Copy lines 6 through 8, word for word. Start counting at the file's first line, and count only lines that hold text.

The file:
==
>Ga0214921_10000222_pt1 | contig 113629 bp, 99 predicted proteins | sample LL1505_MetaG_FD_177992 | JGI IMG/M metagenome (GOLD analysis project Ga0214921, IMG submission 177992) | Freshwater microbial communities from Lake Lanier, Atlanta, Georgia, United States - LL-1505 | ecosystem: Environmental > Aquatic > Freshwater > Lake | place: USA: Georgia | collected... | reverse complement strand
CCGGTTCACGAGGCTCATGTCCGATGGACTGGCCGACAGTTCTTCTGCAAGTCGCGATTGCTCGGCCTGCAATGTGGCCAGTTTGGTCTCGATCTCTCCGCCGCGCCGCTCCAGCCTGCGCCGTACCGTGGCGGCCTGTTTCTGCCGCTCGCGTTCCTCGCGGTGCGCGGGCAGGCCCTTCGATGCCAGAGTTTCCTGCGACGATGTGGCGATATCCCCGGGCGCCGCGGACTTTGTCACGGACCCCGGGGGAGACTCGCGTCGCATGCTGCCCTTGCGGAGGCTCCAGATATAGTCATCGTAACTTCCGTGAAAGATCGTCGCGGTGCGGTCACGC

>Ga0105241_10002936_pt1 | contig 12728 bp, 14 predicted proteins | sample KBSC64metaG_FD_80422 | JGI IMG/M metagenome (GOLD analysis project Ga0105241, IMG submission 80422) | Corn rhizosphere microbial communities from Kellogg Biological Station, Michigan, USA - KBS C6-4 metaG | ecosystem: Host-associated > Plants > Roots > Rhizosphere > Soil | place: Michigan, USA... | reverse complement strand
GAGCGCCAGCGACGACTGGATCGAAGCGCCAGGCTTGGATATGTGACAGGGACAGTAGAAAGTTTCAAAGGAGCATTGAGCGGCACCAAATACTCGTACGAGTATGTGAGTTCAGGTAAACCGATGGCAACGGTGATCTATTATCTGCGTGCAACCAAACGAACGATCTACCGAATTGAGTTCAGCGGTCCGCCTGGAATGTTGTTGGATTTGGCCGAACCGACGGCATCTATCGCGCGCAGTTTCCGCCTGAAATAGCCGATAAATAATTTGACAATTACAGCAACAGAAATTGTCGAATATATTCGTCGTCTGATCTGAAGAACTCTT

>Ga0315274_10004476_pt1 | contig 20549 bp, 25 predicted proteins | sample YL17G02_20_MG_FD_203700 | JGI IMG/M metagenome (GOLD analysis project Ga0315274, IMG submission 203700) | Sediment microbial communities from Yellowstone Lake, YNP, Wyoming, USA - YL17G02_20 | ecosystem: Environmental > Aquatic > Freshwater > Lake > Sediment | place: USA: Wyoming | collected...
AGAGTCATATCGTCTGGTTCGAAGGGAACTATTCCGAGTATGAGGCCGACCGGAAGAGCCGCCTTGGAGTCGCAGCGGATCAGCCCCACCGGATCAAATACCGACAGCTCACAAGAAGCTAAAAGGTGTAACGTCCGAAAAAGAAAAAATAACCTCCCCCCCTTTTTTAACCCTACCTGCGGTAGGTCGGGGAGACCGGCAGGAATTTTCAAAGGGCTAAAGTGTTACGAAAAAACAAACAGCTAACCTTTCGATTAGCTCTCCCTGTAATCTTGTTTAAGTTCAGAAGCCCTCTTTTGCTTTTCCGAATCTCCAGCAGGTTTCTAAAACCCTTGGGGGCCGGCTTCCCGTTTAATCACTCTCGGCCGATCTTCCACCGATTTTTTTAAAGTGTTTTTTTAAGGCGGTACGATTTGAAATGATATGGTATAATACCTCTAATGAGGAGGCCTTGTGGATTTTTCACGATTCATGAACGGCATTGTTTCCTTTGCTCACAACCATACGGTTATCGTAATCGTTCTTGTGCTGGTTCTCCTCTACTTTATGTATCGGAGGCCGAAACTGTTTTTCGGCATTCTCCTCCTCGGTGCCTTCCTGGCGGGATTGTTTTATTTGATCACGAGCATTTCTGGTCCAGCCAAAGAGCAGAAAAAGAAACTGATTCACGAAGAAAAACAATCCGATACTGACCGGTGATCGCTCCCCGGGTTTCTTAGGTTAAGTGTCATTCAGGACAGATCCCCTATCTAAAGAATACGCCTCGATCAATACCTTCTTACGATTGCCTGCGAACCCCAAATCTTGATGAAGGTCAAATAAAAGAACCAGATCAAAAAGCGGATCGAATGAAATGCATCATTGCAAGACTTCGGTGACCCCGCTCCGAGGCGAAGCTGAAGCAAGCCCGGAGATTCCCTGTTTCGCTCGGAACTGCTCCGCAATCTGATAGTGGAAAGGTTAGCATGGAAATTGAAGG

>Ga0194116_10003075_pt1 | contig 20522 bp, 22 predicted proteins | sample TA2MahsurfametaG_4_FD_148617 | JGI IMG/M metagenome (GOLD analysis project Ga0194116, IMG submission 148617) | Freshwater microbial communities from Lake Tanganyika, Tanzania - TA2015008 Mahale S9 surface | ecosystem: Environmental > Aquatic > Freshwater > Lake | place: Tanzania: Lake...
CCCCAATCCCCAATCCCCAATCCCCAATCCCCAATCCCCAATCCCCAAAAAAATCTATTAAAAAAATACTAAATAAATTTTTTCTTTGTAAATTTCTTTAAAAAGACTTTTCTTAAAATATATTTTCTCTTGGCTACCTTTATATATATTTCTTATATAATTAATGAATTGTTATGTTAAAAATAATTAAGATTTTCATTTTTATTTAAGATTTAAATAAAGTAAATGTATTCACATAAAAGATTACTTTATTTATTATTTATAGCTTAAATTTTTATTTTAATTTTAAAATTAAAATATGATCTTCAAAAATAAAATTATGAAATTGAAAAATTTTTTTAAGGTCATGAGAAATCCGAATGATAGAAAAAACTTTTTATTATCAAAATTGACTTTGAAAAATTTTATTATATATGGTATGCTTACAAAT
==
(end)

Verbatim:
AGAGTCATATCGTCTGGTTCGAAGGGAACTATTCCGAGTATGAGGCCGACCGGAAGAGCCGCCTTGGAGTCGCAGCGGATCAGCCCCACCGGATCAAATACCGACAGCTCACAAGAAGCTAAAAGGTGTAACGTCCGAAAAAGAAAAAATAACCTCCCCCCCTTTTTTAACCCTACCTGCGGTAGGTCGGGGAGACCGGCAGGAATTTTCAAAGGGCTAAAGTGTTACGAAAAAACAAACAGCTAACCTTTCGATTAGCTCTCCCTGTAATCTTGTTTAAGTTCAGAAGCCCTCTTTTGCTTTTCCGAATCTCCAGCAGGTTTCTAAAACCCTTGGGGGCCGGCTTCCCGTTTAATCACTCTCGGCCGATCTTCCACCGATTTTTTTAAAGTGTTTTTTTAAGGCGGTACGATTTGAAATGATATGGTATAATACCTCTAATGAGGAGGCCTTGTGGATTTTTCACGATTCATGAACGGCATTGTTTCCTTTGCTCACAACCATACGGTTATCGTAATCGTTCTTGTGCTGGTTCTCCTCTACTTTATGTATCGGAGGCCGAAACTGTTTTTCGGCATTCTCCTCCTCGGTGCCTTCCTGGCGGGATTGTTTTATTTGATCACGAGCATTTCTGGTCCAGCCAAAGAGCAGAAAAAGAAACTGATTCACGAAGAAAAACAATCCGATACTGACCGGTGATCGCTCCCCGGGTTTCTTAGGTTAAGTGTCATTCAGGACAGATCCCCTATCTAAAGAATACGCCTCGATCAATACCTTCTTACGATTGCCTGCGAACCCCAAATCTTGATGAAGGTCAAATAAAAGAACCAGATCAAAAAGCGGATCGAATGAAATGCATCATTGCAAGACTTCGGTGACCCCGCTCCGAGGCGAAGCTGAAGCAAGCCCGGAGATTCCCTGTTTCGCTCGGAACTGCTCCGCAATCTGATAGTGGAAAGGTTAGCATGGAAATTGAAGG

>Ga0194116_10003075_pt1 | contig 20522 bp, 22 predicted proteins | sample TA2MahsurfametaG_4_FD_148617 | JGI IMG/M metagenome (GOLD analysis project Ga0194116, IMG submission 148617) | Freshwater microbial communities from Lake Tanganyika, Tanzania - TA2015008 Mahale S9 surface | ecosystem: Environmental > Aquatic > Freshwater > Lake | place: Tanzania: Lake...
CCCCAATCCCCAATCCCCAATCCCCAATCCCCAATCCCCAATCCCCAAAAAAATCTATTAAAAAAATACTAAATAAATTTTTTCTTTGTAAATTTCTTTAAAAAGACTTTTCTTAAAATATATTTTCTCTTGGCTACCTTTATATATATTTCTTATATAATTAATGAATTGTTATGTTAAAAATAATTAAGATTTTCATTTTTATTTAAGATTTAAATAAAGTAAATGTATTCACATAAAAGATTACTTTATTTATTATTTATAGCTTAAATTTTTATTTTAATTTTAAAATTAAAATATGATCTTCAAAAATAAAATTATGAAATTGAAAAATTTTTTTAAGGTCATGAGAAATCCGAATGATAGAAAAAACTTTTTATTATCAAAATTGACTTTGAAAAATTTTATTATATATGGTATGCTTACAAAT